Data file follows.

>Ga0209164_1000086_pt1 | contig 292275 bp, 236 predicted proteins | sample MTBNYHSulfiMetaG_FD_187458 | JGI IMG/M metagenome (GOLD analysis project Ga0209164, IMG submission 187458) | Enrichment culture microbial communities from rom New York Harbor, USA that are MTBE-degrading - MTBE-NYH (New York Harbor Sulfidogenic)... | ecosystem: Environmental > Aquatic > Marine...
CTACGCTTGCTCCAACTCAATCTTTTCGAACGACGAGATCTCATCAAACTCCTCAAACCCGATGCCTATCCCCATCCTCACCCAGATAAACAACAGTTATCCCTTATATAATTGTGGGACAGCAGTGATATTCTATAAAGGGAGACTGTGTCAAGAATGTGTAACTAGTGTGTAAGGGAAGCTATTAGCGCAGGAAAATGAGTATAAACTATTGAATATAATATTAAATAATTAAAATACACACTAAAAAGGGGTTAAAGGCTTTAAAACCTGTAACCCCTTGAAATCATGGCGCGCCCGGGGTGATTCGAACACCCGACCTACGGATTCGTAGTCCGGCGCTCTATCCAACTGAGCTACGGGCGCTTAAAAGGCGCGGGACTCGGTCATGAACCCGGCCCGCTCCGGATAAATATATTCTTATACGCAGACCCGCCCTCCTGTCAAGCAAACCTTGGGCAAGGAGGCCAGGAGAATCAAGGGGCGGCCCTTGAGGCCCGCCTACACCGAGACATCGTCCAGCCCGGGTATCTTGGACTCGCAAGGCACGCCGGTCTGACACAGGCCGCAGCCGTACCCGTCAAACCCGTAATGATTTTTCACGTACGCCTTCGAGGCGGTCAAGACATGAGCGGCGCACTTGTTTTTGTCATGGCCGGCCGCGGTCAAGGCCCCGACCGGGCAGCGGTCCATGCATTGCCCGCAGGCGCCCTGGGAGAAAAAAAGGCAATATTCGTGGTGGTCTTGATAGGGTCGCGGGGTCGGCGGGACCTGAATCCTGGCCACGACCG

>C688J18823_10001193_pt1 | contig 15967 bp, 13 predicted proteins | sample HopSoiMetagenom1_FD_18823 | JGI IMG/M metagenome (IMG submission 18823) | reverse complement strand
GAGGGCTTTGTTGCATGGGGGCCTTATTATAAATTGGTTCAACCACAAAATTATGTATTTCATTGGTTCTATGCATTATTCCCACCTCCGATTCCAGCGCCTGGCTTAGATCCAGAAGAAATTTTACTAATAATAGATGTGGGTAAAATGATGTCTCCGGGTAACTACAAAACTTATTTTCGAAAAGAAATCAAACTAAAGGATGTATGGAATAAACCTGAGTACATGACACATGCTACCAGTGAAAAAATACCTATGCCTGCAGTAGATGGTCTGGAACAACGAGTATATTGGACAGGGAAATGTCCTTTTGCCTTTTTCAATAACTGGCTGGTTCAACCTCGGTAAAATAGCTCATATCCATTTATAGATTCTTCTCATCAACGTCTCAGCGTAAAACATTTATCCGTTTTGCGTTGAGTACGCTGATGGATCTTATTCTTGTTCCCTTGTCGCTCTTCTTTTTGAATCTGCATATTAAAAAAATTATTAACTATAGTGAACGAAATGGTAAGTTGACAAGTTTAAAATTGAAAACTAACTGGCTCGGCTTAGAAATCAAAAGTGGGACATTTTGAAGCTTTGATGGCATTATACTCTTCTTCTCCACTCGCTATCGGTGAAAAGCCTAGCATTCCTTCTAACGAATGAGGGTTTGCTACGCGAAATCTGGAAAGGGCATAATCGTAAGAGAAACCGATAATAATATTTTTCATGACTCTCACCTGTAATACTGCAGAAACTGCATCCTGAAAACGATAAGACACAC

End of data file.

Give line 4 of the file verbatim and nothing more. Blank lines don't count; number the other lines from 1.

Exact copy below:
GAGGGCTTTGTTGCATGGGGGCCTTATTATAAATTGGTTCAACCACAAAATTATGTATTTCATTGGTTCTATGCATTATTCCCACCTCCGATTCCAGCGCCTGGCTTAGATCCAGAAGAAATTTTACTAATAATAGATGTGGGTAAAATGATGTCTCCGGGTAACTACAAAACTTATTTTCGAAAAGAAATCAAACTAAAGGATGTATGGAATAAACCTGAGTACATGACACATGCTACCAGTGAAAAAATACCTATGCCTGCAGTAGATGGTCTGGAACAACGAGTATATTGGACAGGGAAATGTCCTTTTGCCTTTTTCAATAACTGGCTGGTTCAACCTCGGTAAAATAGCTCATATCCATTTATAGATTCTTCTCATCAACGTCTCAGCGTAAAACATTTATCCGTTTTGCGTTGAGTACGCTGATGGATCTTATTCTTGTTCCCTTGTCGCTCTTCTTTTTGAATCTGCATATTAAAAAAATTATTAACTATAGTGAACGAAATGGTAAGTTGACAAGTTTAAAATTGAAAACTAACTGGCTCGGCTTAGAAATCAAAAGTGGGACATTTTGAAGCTTTGATGGCATTATACTCTTCTTCTCCACTCGCTATCGGTGAAAAGCCTAGCATTCCTTCTAACGAATGAGGGTTTGCTACGCGAAATCTGGAAAGGGCATAATCGTAAGAGAAACCGATAATAATATTTTTCATGACTCTCACCTGTAATACTGCAGAAACTGCATCCTGAAAACGATAAGACACAC